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Republicans on Senate panel subpoena Facebook, Twitter CEOs

Republicans on Senate panel subpoena Facebook, Twitter CEOs
© Greg Nash

The Senate Judiciary Committee voted Thursday to subpoena the chief executives of Facebook and Twitter a week after both platforms limited the spread of a controversial article about Hunter Biden, Democratic presidential nominee Joe BidenJoe Biden Pence said he's 'proud' Congress certified Biden's win on Jan. 6 Americans put the most trust in their doctor for COVID-19 information: poll US to give Afghanistan 3M doses of J&J vaccine MORE's son.

The panel voted 12-0 to compel the testimony of Mark ZuckerbergMark Elliot ZuckerbergTexas governor signs ban on outside help for election administrators Hillicon Valley: NATO members agree to new cyber defense policy | YouTube banning politics, elections in masthead ads | 50 groups urge Biden to fill FCC position to reinstate net neutrality rules Pink Floyd's Roger Waters: 'No f---ing way' Zuckerberg can use our song for ad MORE and Jack Dorsey. The Democrats on the committee had boycotted the hearing over the Supreme Court nomination of Judge Amy Coney BarrettAmy Coney BarrettSupreme Court's Cedar Point property rights decision protects both sides Supreme Court strikes down FHFA director's firing protection Overnight Health Care: Takeaways on the Supreme Court's Obamacare decision | COVID-19 cost 5.5 million years of American life | Biden administration investing billions in antiviral pills for COVID-19 MORE.

Facebook spokesperson Andy Stone declined to comment. Twitter also declined to comment. 

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It is not clear when the Judiciary hearing would take place.

Both CEOs, along with Google parent company Alphabet's Sundar Pichai, are scheduled to testify before the Senate Commerce Committee on Wednesday. That hearing is to focus on content moderation, data privacy and media consolidation.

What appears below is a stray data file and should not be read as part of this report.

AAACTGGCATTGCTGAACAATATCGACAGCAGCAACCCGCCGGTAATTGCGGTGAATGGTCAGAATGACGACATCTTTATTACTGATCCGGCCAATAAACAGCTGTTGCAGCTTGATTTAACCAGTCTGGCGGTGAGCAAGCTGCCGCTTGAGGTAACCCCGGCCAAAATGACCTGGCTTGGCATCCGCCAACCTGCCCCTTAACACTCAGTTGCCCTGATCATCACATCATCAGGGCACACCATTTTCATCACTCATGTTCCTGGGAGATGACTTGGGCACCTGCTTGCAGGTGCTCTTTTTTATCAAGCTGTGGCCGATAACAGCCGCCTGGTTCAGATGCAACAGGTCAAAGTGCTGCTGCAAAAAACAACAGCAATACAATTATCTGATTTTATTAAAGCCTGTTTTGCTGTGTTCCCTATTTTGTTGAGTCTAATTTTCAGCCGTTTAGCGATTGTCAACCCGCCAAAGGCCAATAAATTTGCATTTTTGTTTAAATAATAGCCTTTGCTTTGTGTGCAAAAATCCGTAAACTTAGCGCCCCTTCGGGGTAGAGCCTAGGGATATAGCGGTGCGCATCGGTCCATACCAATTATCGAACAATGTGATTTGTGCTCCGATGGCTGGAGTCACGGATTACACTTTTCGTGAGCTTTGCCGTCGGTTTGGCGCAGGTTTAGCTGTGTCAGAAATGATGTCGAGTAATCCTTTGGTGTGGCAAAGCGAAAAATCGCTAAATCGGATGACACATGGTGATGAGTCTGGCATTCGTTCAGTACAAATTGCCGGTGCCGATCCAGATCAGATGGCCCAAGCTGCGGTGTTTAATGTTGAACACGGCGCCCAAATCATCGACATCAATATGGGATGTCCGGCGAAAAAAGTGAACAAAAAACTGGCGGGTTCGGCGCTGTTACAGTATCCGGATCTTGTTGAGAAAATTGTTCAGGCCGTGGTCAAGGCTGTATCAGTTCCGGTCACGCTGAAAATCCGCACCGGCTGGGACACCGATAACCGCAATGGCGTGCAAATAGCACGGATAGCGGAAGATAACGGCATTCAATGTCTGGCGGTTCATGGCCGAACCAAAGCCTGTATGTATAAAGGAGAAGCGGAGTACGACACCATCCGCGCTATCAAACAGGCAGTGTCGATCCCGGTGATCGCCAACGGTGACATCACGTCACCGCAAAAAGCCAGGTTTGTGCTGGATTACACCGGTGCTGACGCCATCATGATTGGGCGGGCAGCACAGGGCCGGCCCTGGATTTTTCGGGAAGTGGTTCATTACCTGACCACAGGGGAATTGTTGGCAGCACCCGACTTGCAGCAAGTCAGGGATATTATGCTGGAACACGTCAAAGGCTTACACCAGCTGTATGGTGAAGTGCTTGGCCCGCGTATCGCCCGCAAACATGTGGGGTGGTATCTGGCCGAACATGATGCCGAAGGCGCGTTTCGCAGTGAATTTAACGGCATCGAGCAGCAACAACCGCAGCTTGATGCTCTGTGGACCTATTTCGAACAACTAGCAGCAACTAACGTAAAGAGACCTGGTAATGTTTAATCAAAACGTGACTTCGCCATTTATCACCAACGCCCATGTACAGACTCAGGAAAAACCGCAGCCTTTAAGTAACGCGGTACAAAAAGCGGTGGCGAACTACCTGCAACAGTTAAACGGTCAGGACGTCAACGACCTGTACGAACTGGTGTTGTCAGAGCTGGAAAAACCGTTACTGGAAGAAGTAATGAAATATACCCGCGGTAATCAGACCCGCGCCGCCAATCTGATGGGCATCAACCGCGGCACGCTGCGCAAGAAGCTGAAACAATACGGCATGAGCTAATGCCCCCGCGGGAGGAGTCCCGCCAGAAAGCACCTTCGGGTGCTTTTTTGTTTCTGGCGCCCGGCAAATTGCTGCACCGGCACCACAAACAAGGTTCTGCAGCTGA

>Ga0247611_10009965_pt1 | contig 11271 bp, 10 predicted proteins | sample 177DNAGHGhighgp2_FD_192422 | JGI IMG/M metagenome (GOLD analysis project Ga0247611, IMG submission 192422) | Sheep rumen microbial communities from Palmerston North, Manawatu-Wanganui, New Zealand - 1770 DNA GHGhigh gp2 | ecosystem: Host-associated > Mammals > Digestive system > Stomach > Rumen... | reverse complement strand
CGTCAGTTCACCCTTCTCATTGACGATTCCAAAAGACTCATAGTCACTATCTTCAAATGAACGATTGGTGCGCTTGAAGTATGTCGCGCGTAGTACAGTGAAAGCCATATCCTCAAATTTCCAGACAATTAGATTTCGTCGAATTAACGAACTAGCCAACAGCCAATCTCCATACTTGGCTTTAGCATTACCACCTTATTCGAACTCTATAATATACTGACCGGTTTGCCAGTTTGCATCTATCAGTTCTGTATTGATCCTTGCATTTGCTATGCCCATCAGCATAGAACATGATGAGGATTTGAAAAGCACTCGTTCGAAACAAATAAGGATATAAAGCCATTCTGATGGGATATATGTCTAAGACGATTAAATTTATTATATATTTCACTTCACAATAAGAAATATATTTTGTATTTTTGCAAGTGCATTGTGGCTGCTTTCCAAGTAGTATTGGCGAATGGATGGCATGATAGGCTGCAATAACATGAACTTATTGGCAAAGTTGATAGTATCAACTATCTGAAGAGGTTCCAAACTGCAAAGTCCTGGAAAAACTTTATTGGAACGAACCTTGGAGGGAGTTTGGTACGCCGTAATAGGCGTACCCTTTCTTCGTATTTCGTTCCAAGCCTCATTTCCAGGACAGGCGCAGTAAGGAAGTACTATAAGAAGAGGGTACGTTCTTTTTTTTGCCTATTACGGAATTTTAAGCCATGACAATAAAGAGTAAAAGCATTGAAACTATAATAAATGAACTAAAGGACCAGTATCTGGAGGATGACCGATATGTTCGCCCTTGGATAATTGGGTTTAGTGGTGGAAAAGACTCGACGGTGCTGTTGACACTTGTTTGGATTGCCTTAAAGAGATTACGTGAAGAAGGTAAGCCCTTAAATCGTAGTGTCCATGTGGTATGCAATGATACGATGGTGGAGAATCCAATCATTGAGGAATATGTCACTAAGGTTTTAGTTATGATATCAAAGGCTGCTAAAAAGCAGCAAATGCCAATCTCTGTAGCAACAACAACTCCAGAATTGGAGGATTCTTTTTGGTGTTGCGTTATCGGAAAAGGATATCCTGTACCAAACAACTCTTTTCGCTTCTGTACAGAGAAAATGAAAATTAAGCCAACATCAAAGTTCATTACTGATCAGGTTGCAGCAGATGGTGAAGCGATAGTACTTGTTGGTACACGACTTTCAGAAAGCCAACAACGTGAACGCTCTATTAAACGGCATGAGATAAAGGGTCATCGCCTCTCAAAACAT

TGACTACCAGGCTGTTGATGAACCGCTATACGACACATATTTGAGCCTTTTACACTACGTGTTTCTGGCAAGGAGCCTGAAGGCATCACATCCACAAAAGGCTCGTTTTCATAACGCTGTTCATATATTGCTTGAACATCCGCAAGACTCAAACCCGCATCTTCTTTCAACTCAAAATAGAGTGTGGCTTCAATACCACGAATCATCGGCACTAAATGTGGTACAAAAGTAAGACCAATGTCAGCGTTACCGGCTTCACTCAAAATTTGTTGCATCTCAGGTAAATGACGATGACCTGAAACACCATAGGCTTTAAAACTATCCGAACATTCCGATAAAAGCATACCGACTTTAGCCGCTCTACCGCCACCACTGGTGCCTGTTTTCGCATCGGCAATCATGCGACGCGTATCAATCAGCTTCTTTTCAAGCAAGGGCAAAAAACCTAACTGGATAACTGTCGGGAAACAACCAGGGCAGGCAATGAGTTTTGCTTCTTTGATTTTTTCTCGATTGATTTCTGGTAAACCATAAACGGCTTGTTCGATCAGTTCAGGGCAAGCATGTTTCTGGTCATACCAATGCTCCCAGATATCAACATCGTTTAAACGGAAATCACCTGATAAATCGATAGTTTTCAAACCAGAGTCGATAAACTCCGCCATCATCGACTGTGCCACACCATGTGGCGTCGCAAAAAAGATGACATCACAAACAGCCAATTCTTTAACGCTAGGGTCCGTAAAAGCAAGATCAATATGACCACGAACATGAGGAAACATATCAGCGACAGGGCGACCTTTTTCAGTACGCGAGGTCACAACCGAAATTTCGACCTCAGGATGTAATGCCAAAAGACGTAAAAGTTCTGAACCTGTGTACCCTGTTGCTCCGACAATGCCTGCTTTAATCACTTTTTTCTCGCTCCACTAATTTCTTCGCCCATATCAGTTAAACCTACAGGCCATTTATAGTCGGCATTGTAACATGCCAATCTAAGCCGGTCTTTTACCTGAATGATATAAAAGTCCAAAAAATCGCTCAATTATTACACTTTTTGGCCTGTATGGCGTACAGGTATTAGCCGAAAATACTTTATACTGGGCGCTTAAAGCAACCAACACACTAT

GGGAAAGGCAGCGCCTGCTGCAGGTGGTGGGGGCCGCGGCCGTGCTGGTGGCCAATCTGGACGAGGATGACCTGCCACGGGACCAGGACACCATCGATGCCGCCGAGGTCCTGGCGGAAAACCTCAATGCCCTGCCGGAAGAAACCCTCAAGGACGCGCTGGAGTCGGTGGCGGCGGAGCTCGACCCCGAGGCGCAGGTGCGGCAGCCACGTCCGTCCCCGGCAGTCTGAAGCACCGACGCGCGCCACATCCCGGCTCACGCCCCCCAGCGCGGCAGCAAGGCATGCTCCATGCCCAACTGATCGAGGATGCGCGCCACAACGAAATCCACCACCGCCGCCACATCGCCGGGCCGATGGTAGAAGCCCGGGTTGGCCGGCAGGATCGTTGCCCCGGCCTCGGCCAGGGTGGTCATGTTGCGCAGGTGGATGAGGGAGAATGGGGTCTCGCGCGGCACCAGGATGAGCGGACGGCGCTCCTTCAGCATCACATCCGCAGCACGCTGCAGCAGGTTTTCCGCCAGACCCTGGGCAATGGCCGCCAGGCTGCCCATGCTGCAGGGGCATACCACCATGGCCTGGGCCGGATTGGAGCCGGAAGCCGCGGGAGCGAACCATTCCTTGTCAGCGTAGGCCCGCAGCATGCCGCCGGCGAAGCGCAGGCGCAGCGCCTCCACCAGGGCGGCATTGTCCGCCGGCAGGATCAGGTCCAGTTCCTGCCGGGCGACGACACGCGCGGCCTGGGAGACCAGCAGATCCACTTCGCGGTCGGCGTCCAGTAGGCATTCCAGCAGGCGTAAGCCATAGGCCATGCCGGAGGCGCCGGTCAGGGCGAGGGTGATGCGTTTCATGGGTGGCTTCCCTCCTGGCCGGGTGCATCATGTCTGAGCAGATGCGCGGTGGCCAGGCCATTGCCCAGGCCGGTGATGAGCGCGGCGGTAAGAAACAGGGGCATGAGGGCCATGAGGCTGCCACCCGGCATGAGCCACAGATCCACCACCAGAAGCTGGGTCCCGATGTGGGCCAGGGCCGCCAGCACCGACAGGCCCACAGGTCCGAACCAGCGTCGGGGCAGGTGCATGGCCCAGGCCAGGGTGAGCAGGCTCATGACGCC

Thursday’s vote came about a week after Facebook and Twitter moved to restrict the spread of a controversial article in the New York Post suggesting that Hunter Biden had organized a meeting between a Ukrainian businessman and his father, who was vice president at the time. That claim was based on emails obtained from a hard drive with no substantive links to anyone involved.

Conservatives seized on the social media platforms' decisions to accuse them of anticonservative bias and attack their legal liability shield.

That law, Section 230 of the Communications Decency Act, is likely to come under fire during any hearing with the Big Tech CEOs.

Section 230, which has faced increased scrutiny since President TrumpDonald Trump Pence said he's 'proud' Congress certified Biden's win on Jan. 6 Americans put the most trust in their doctor for COVID-19 information: poll OVERNIGHT DEFENSE: Biden administration to evacuate Afghans who helped US l Serious differences remain between US and Iran on nuclear talks l US, Turkish officials meet to discuss security plans for Afghan airport MORE targeted it in an executive order in May, gives internet companies immunity from lawsuits for content posted on their sites by third parties and allows them to make "good faith" efforts to moderate content.